Citizens groups in suburban London, England have turned a cold shoulder to a proposed golf course that would be designed by David McLay Kidd.
The 18-hole track is to be the featured attraction of a 370-acre community near Leatherhead in Surrey. Longshot, Ltd., a group led by Joel Cadbury and Ollie Vigors, wants to convert the property’s crumbling manor house, known as Cherkley Court, into a boutique hotel with restaurants, a spa, and a health club. Alongside the hotel, Longshot hopes to build an ultra-luxurious private club featuring Kidd’s 18-hole golf course.
Cadbury told the BBC that Longshot’s goal is “to bring Cherkley back to life.” But some of the area’s residents contend that the company’s proposal runs afoul of local planning regulations and would degrade what’s been described as “an outstanding stretch of beautiful land.”
“A golf course would be artificial and spoil the landscape,” one of them argued.
Cherkley Court is the former home of Max Aitken (also known as Lord Beaverbrook), a Fleet Street press baron whom Kidd describes as “a 19th-century version of Rupert Murdock.” During World War II, Beaverbrook served as England’s minister of aircraft production and was a key member of Winston Churchill’s war cabinet. Before he died, in 1964, he entertained a parade of important historical figures at the estate, among them Churchill, Rudyard Kipling, H. G. Wells, and David Lloyd George.
Cadbury and Vigors bought the estate earlier this year and submitted their development plans to local officials a few months ago. The partners founded Longshot in 1994, as a holding company for their investments in London-area leisure and entertainment venues. Among their creations were the city’s first 24-hour restaurant and several pubs, night clubs, and eateries. They sold many of their holdings in 2007, reportedly for more than $80 million.
Just weeks ago, when I last spoke with Kidd, he said that he hopes to break ground on the course at Cherkley Court in the fall of 2012. The Bend, Oregon-based architect, a proponent of “purist” golf, says the 7,000-yard layout will be “ragged at the edges” and “very natural,” suited more to its members’ talents than to tournament ambitions.
The fate of Longshot’s proposal will likely be known next spring.
Some information in this post originally appeared in the June 2011 and December 2011 issues of the World Edition of the Golf Course Report.
And in Other News . . .
. . . china Moratoriums again be damned: Rick Jacobson reports that construction has wrapped up on his 18-hole golf course at Moganshan Gowin Golf Club near Hangzhou, the capital of Zhejiang Province. A press release issued by the Libertyville, Illinois-based architect states that the track will be the centerpiece of “an environmentally sensitive mixed-use development that includes hotel, residential, and retail elements.” The 7,100-yard course is scheduled to open in the spring of 2012, and it doesn’t sound as if it was designed to be a soft touch for the tourists who beat a trail to Moganshan Mountain. According to the press release, the course “winds through mountains and valleys and boasts water features on 13 of its 18 holes.” What’s more, “dramatic elevation changes” of more than 80 feet will surely tax any vacationers who brave the track on foot, and Jacobson’s “strategic bunkering” -- is there any other kind? -- will provide a challenge even to “the highly skilled international professional.” China’s golf developers have a reputation for building difficult golf courses, and it appears that Jacobson, who’s designed four other courses in the People’s Republic, is cultivating a reputation as an architect who can give them what they want.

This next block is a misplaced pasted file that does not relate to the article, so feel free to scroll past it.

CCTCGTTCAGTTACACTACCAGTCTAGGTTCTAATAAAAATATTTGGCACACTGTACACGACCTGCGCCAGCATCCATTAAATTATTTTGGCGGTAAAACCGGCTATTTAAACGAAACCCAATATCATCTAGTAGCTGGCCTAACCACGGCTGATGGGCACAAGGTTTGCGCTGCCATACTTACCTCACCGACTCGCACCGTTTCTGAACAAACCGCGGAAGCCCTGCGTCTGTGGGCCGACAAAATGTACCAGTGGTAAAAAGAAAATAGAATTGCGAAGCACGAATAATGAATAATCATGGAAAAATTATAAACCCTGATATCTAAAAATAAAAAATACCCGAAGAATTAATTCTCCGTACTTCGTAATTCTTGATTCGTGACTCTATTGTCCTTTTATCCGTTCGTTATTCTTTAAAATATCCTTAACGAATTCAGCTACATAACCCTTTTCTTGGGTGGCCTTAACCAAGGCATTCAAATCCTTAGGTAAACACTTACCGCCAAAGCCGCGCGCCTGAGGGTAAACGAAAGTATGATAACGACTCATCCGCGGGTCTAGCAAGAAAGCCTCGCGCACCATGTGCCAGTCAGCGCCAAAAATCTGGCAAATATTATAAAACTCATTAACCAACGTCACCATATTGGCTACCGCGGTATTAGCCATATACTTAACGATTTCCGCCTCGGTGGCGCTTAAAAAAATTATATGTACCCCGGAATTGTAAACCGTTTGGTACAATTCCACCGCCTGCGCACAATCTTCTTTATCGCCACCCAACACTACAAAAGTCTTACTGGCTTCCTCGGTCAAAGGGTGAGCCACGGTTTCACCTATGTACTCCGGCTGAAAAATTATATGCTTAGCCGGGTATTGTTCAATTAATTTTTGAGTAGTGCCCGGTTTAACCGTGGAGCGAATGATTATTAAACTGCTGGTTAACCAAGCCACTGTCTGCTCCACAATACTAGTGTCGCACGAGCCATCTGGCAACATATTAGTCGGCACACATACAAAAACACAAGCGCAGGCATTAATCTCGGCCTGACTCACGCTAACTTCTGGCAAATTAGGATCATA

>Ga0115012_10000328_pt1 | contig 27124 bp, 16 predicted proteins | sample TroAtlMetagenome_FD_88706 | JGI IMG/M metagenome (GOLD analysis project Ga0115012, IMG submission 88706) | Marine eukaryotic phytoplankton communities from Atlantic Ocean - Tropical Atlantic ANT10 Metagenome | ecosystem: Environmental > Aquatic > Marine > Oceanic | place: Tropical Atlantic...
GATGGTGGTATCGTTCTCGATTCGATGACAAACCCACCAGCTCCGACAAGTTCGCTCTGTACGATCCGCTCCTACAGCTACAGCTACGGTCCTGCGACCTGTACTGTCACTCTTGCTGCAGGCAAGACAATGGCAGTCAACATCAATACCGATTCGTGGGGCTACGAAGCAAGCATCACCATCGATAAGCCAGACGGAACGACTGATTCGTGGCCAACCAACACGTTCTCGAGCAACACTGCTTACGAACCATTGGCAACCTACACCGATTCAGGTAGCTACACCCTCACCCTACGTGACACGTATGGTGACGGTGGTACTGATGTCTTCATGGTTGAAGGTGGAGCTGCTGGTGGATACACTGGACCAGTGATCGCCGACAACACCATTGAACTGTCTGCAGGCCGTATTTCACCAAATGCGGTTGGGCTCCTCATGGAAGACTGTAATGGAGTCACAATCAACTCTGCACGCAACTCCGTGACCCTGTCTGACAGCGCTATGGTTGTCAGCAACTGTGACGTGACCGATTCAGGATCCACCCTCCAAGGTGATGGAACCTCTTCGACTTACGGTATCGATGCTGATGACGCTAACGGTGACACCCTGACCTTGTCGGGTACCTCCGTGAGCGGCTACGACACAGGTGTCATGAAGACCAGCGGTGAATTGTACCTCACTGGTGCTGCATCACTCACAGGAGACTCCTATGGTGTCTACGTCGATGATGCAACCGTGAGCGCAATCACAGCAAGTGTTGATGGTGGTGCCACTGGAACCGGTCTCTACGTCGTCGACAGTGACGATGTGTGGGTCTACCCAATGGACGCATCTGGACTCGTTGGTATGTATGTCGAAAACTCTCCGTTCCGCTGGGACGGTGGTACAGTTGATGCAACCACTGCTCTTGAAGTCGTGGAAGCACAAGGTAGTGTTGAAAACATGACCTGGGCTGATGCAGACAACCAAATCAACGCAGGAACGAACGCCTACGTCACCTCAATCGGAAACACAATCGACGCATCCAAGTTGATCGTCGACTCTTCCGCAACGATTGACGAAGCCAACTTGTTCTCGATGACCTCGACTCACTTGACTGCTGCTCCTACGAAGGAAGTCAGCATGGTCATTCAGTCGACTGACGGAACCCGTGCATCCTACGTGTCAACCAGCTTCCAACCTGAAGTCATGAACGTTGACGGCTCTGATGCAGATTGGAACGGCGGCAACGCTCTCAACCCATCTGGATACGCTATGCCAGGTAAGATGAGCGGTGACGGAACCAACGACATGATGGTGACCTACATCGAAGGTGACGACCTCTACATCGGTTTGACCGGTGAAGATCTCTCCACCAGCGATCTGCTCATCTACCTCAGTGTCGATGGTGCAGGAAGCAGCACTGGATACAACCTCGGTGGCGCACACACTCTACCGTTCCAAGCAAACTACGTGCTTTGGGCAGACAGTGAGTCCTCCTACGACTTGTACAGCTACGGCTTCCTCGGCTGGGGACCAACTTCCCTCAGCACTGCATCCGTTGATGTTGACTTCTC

Some information in this post originally appeared in the June 2011 issue of the World Edition of the Golf Course Report.
. . . united states Speaking of China, the good times continue to roll for Lee Schmidt and Brian Curley, who’ve been named the architects of the year by Golf magazine. This is the latest in a string of recent accolades for the Scottsdale, Arizona-based partners, who’ve also been recognized as the “best golf course architects” by Asian Golf Monthly and as two of the “most influential” U.S. architects by Golf, Inc. The long-time partners have never won much acclaim for their work in the United States, but they’ve raised their status considerably with a series of high-profile projects in the People's Republic, notably the Mission Hills resorts in Shenzhen and on Hainan Island. As a result, today they’re arguably the busiest architects on the planet. “Since Lee and I founded the firm in 1997, we’ve been devoted to designing fun-to-play golf courses built on time and under budget,” Curley said in a press release. “We're proud of our pioneering ways and very bullish on golf’s future in China and throughout the Pacific Rim.” Golf also put a little icing on the Schmidt-Curley cake: It ranked the duo’s Lava Fields track at Mission Hills Haikou as this year’s the best new international course.
. . . united states Jack Nicklaus, speaking last fall, compared the U.S. economy to the rest of the world’s: “I haven't been to a country in the last year where the outlook is as bad economically as it is here for us.”
. . . wild card click Are you feeling lucky?